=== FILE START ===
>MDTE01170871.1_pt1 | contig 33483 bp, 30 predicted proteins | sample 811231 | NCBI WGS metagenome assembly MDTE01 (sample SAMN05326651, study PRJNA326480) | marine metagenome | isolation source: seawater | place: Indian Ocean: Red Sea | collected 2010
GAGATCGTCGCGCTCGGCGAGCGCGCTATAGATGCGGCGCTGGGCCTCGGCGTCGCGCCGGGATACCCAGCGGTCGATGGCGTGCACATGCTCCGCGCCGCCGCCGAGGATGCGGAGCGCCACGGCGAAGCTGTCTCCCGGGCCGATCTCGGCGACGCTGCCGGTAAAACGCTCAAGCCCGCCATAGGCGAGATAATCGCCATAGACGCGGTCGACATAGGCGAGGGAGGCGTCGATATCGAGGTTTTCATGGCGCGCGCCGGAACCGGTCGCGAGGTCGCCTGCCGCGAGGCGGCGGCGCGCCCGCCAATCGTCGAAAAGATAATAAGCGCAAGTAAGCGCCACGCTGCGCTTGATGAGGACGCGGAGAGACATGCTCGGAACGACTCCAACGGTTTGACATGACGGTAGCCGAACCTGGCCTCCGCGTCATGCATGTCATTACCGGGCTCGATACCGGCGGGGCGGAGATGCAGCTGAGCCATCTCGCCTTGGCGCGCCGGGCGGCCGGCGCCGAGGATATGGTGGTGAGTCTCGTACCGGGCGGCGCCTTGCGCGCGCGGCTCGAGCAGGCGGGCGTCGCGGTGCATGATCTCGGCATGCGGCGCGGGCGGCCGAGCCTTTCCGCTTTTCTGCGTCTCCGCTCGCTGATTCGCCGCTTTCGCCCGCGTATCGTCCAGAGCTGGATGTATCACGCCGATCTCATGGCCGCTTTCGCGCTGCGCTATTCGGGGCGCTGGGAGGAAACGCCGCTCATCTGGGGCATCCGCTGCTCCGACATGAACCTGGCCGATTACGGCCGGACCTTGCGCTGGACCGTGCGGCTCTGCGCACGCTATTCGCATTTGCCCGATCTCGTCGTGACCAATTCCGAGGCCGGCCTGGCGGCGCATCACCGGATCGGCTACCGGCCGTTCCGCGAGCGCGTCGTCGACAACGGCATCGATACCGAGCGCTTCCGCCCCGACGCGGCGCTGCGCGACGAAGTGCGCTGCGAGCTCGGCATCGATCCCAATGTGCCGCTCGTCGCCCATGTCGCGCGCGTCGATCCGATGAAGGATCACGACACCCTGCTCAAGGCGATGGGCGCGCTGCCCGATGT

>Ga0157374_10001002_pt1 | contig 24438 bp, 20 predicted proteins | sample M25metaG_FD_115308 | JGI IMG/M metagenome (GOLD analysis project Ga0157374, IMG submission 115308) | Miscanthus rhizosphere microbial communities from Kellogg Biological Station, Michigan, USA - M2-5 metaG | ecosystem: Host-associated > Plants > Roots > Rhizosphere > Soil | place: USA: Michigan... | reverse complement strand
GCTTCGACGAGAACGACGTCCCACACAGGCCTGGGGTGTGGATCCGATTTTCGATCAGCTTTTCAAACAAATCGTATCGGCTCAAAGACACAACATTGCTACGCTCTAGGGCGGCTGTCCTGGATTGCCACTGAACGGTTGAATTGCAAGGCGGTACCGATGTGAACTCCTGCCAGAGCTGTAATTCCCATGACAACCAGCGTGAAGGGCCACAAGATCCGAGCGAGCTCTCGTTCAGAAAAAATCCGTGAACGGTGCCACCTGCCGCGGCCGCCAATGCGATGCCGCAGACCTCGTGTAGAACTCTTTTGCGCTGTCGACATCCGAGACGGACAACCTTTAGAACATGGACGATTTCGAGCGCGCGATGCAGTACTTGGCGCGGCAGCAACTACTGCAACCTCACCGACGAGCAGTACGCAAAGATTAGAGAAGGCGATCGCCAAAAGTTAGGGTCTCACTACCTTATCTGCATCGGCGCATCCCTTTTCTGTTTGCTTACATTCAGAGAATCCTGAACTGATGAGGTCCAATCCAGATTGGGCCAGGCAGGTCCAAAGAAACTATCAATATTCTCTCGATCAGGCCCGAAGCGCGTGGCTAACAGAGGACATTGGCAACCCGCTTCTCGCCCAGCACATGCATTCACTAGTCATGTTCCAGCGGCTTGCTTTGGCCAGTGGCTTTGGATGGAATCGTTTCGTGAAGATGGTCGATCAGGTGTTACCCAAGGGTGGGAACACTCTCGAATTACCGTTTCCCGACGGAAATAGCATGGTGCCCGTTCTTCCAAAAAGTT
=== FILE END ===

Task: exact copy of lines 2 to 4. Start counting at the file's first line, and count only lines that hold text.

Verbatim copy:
GAGATCGTCGCGCTCGGCGAGCGCGCTATAGATGCGGCGCTGGGCCTCGGCGTCGCGCCGGGATACCCAGCGGTCGATGGCGTGCACATGCTCCGCGCCGCCGCCGAGGATGCGGAGCGCCACGGCGAAGCTGTCTCCCGGGCCGATCTCGGCGACGCTGCCGGTAAAACGCTCAAGCCCGCCATAGGCGAGATAATCGCCATAGACGCGGTCGACATAGGCGAGGGAGGCGTCGATATCGAGGTTTTCATGGCGCGCGCCGGAACCGGTCGCGAGGTCGCCTGCCGCGAGGCGGCGGCGCGCCCGCCAATCGTCGAAAAGATAATAAGCGCAAGTAAGCGCCACGCTGCGCTTGATGAGGACGCGGAGAGACATGCTCGGAACGACTCCAACGGTTTGACATGACGGTAGCCGAACCTGGCCTCCGCGTCATGCATGTCATTACCGGGCTCGATACCGGCGGGGCGGAGATGCAGCTGAGCCATCTCGCCTTGGCGCGCCGGGCGGCCGGCGCCGAGGATATGGTGGTGAGTCTCGTACCGGGCGGCGCCTTGCGCGCGCGGCTCGAGCAGGCGGGCGTCGCGGTGCATGATCTCGGCATGCGGCGCGGGCGGCCGAGCCTTTCCGCTTTTCTGCGTCTCCGCTCGCTGATTCGCCGCTTTCGCCCGCGTATCGTCCAGAGCTGGATGTATCACGCCGATCTCATGGCCGCTTTCGCGCTGCGCTATTCGGGGCGCTGGGAGGAAACGCCGCTCATCTGGGGCATCCGCTGCTCCGACATGAACCTGGCCGATTACGGCCGGACCTTGCGCTGGACCGTGCGGCTCTGCGCACGCTATTCGCATTTGCCCGATCTCGTCGTGACCAATTCCGAGGCCGGCCTGGCGGCGCATCACCGGATCGGCTACCGGCCGTTCCGCGAGCGCGTCGTCGACAACGGCATCGATACCGAGCGCTTCCGCCCCGACGCGGCGCTGCGCGACGAAGTGCGCTGCGAGCTCGGCATCGATCCCAATGTGCCGCTCGTCGCCCATGTCGCGCGCGTCGATCCGATGAAGGATCACGACACCCTGCTCAAGGCGATGGGCGCGCTGCCCGATGT

>Ga0157374_10001002_pt1 | contig 24438 bp, 20 predicted proteins | sample M25metaG_FD_115308 | JGI IMG/M metagenome (GOLD analysis project Ga0157374, IMG submission 115308) | Miscanthus rhizosphere microbial communities from Kellogg Biological Station, Michigan, USA - M2-5 metaG | ecosystem: Host-associated > Plants > Roots > Rhizosphere > Soil | place: USA: Michigan... | reverse complement strand
GCTTCGACGAGAACGACGTCCCACACAGGCCTGGGGTGTGGATCCGATTTTCGATCAGCTTTTCAAACAAATCGTATCGGCTCAAAGACACAACATTGCTACGCTCTAGGGCGGCTGTCCTGGATTGCCACTGAACGGTTGAATTGCAAGGCGGTACCGATGTGAACTCCTGCCAGAGCTGTAATTCCCATGACAACCAGCGTGAAGGGCCACAAGATCCGAGCGAGCTCTCGTTCAGAAAAAATCCGTGAACGGTGCCACCTGCCGCGGCCGCCAATGCGATGCCGCAGACCTCGTGTAGAACTCTTTTGCGCTGTCGACATCCGAGACGGACAACCTTTAGAACATGGACGATTTCGAGCGCGCGATGCAGTACTTGGCGCGGCAGCAACTACTGCAACCTCACCGACGAGCAGTACGCAAAGATTAGAGAAGGCGATCGCCAAAAGTTAGGGTCTCACTACCTTATCTGCATCGGCGCATCCCTTTTCTGTTTGCTTACATTCAGAGAATCCTGAACTGATGAGGTCCAATCCAGATTGGGCCAGGCAGGTCCAAAGAAACTATCAATATTCTCTCGATCAGGCCCGAAGCGCGTGGCTAACAGAGGACATTGGCAACCCGCTTCTCGCCCAGCACATGCATTCACTAGTCATGTTCCAGCGGCTTGCTTTGGCCAGTGGCTTTGGATGGAATCGTTTCGTGAAGATGGTCGATCAGGTGTTACCCAAGGGTGGGAACACTCTCGAATTACCGTTTCCCGACGGAAATAGCATGGTGCCCGTTCTTCCAAAAAGTT